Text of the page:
Hope Education Project launches drive to combat young people trafficking in West Africa

Tyler Mitchell By Tyler Mitchell Jun21,2024

The promise of a decent job and the chance to help their family – no wonder young people in struggling corners of the world don’t stand a chance and fall for traffickers’ brutal deceptions that leave them enslaved and desperate.

But can education and empowerment stop the scandalous waste and injustice before it is too late? That’s focus of the Hope Education Project https://hopeeducationproject.org, a pioneering initiative in Ghana, West Africa dedicated to stopping the flow of vulnerable people exploited by traffickers both nationally and internationally.

With HEP, futures are transformed so young people have the freedom to thrive where they choose and their talents can enrich their home communities. Based in Tamale, the fastest growing city in the region, the schools and communities awareness programme is being developed to a standard enabling deployment throughout West Africa.

According to the International Labour Organization, there are an estimated 50 million enslaved people worldwide. Human trafficking is one of the most common forms of modern slavery, and West Africa has long been a magnet for these crimes with countless young people falling victim to fake job adverts offering lucrative employment abroad. Traffickers prey on the vulnerable, particularly those from disadvantaged backgrounds seeking a better future in places known for their prosperity.

Nations with employment systems that monitor and tie in migrant workers make attractive destinations. HEP was founded by Angus Thomas, an activist who first established Send Them Home (STH) https://sendthemhome.co.uk to repatriate African women trafficked for sexual exploitation.

HEP was born out of his ambition to not just rescue victims, but to educate target communities and stamp out the issue at source.

Through its efforts, STH has made a significant impact by successfully repatriating numerous victims from the Middle East to their homes in Nigeria and Kenya, and then helping them to rebuild their lives.

HEP wants to build on this by focusing on prevention, raising awareness and safeguarding individuals across Africa.

In November last year, STH launched an exhibition in London’s exposing the wretched reality of sex trafficking by showcasing the harrowing experiences of African women it had rescued.

Thanks to the publicity this generated and people’s donations HEP secured the funding needed to develop its pilot project in Tamale. This will begin in October.

It will run in partnership with local organisations Norsaac and Act for Change https://www.facebook.com/act4change/ with the focus on 13-16 year-olds, 17-20 year-old out-of-school girls, and groups of parents.

Tamale has seen its population double in the last decade and now stands at 800,000. One major reason is an influx of families seeking better work and life prospects as farming becomes less viable due to climate change. Limited job opportunities have left many young people unable to complete their education with girls particularly vulnerable to sex trafficking and forced labour as they strive to earn money for their own schooling.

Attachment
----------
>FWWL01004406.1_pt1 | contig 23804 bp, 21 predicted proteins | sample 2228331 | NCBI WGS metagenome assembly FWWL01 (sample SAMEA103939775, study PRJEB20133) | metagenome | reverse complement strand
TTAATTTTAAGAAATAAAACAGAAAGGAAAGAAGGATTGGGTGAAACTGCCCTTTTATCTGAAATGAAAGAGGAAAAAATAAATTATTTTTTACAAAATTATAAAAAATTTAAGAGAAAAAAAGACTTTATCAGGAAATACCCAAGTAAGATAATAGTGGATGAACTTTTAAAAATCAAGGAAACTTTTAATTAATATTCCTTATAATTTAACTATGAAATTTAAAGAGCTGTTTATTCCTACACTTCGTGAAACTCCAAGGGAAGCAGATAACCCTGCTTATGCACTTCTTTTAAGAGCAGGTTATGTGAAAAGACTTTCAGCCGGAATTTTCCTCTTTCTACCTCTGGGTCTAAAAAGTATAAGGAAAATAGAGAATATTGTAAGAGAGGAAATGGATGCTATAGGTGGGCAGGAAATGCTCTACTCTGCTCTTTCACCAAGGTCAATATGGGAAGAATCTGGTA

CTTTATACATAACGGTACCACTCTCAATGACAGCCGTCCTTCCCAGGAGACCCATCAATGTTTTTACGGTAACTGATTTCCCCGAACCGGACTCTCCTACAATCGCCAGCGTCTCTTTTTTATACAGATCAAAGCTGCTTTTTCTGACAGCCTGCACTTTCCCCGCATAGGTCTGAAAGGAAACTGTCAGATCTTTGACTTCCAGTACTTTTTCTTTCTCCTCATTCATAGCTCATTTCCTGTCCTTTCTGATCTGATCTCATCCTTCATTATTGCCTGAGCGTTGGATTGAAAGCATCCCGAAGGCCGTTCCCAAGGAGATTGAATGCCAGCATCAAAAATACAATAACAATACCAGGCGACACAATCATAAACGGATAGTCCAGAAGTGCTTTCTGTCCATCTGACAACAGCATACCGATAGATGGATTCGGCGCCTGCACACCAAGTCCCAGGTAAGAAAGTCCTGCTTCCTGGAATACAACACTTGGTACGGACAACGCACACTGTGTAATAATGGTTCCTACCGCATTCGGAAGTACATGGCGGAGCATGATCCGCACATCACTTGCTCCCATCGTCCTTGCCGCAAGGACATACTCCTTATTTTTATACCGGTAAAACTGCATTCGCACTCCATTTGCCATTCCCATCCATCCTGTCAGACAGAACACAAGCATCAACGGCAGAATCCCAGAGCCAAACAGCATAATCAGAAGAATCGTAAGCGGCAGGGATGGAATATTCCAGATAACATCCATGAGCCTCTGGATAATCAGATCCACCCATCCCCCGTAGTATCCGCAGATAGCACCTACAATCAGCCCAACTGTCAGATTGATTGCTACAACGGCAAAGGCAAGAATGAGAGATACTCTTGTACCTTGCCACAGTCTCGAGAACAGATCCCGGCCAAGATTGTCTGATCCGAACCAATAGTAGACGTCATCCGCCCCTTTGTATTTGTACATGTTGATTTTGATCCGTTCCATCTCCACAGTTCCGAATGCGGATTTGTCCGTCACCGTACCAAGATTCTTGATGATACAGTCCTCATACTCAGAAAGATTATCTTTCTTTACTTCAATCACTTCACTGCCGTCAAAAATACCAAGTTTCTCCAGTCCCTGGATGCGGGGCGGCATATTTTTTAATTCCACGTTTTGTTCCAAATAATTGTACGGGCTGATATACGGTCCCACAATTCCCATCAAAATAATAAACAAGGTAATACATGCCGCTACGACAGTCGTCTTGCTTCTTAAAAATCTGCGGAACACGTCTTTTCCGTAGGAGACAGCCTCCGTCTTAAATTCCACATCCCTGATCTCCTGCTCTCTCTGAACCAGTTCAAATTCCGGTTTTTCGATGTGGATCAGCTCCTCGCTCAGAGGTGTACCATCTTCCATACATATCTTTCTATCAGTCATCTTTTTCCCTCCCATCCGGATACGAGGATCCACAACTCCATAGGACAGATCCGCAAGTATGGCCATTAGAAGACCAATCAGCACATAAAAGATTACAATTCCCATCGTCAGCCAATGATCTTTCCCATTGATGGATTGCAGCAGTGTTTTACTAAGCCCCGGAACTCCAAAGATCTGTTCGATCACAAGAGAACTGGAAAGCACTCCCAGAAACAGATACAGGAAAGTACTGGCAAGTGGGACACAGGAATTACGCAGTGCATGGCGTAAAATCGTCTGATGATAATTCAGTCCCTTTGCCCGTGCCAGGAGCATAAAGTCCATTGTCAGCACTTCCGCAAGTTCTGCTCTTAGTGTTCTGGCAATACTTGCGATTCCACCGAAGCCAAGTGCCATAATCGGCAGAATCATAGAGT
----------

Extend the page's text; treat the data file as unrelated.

In recent years, girls young as six have been sent to southern cities to work as head porters, known as Kayayei, putting them at significant risk of sexual violence and recruitment by traffickers.

HEP has also partnered with researchers at the University of Texas in Arlington on research projects focused on human trafficking awareness, recruitment strategies and child sexual exploitation, using groups and survivor testimonies.

“In northern Ghana, it’s very common for females to migrate south to find work in the cities. Girls waiting to enter university or who have left school will be tempted by the offer of lucrative jobs in the Middle East. They’ll be looking for money to support their education or their families generally,” explains Thomas.

“It’s truly rewarding to see our pilot programme taking shape. Traffickers have preyed on families in the poorer northern regions of Ghana, affecting every community. Young people are often lured from their homes and subjected to exploitation and abuse. Our programme aims to empower these young individuals with the knowledge they need to protect themselves and assist their friends and family in staying safe and well.”

To help HEP to continue its work combatting human trafficking and empowering vulnerable communities, visit https://hopeeducationproject.org 


Tyler Mitchell

By Tyler Mitchell

Tyler is a renowned journalist with years of experience covering a wide range of topics including politics, entertainment, and technology. His insightful analysis and compelling storytelling have made him a trusted source for breaking news and expert commentary.

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